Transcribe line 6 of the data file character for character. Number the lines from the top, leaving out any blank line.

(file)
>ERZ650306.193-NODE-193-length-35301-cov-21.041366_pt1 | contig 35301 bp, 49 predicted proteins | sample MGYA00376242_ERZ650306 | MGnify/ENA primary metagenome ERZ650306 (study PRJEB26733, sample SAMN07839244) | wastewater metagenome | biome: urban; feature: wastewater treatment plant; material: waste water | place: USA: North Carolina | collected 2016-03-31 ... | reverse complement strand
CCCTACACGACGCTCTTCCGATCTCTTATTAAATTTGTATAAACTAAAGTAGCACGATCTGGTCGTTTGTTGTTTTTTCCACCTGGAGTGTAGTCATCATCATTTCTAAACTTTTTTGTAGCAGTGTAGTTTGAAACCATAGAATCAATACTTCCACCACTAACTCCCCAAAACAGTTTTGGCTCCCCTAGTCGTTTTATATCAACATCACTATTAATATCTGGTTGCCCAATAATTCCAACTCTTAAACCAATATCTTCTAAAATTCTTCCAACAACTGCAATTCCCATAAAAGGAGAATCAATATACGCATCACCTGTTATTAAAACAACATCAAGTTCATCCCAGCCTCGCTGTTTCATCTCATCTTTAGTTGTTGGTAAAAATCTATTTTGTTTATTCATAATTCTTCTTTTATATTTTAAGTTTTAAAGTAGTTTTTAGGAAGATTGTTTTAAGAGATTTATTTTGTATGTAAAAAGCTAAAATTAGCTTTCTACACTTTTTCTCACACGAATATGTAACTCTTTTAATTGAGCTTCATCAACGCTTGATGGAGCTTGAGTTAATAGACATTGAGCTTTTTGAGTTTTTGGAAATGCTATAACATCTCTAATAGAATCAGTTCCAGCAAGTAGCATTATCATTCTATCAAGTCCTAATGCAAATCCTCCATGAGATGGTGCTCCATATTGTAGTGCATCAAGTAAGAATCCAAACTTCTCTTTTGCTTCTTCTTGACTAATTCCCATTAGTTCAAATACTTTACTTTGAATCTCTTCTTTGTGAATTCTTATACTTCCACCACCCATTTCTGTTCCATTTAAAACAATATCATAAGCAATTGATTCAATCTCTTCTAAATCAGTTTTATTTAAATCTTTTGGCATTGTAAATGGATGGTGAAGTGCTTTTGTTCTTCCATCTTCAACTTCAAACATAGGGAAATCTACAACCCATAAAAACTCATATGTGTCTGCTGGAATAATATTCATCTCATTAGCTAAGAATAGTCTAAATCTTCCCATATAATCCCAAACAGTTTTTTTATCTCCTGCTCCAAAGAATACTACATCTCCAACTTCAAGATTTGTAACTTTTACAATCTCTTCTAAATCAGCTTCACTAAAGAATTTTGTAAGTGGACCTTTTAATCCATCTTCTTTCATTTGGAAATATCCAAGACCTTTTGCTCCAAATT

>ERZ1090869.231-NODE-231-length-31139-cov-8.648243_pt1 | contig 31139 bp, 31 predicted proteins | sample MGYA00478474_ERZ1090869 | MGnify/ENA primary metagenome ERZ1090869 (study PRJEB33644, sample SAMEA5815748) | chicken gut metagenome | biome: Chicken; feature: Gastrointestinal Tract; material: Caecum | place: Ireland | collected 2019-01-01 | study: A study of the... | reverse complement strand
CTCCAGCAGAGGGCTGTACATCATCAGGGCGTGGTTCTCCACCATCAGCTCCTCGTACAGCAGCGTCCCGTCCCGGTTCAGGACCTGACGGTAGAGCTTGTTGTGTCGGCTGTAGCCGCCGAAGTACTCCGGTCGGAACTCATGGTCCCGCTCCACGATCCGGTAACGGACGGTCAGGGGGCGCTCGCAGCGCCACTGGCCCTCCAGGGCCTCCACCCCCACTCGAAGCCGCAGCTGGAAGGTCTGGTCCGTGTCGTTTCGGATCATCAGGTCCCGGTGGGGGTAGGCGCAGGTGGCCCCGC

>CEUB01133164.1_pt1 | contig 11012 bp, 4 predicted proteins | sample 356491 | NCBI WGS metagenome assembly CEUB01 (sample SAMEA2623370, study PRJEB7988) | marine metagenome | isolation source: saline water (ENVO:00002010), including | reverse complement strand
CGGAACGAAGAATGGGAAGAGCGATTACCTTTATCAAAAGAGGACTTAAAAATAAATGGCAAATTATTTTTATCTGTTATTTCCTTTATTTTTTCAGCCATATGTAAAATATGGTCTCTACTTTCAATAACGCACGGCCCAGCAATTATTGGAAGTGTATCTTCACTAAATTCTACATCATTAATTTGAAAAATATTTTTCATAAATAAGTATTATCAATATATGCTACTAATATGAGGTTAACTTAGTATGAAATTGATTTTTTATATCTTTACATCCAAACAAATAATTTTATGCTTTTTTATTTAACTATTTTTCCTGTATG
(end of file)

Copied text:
CGGAACGAAGAATGGGAAGAGCGATTACCTTTATCAAAAGAGGACTTAAAAATAAATGGCAAATTATTTTTATCTGTTATTTCCTTTATTTTTTCAGCCATATGTAAAATATGGTCTCTACTTTCAATAACGCACGGCCCAGCAATTATTGGAAGTGTATCTTCACTAAATTCTACATCATTAATTTGAAAAATATTTTTCATAAATAAGTATTATCAATATATGCTACTAATATGAGGTTAACTTAGTATGAAATTGATTTTTTATATCTTTACATCCAAACAAATAATTTTATGCTTTTTTATTTAACTATTTTTCCTGTATG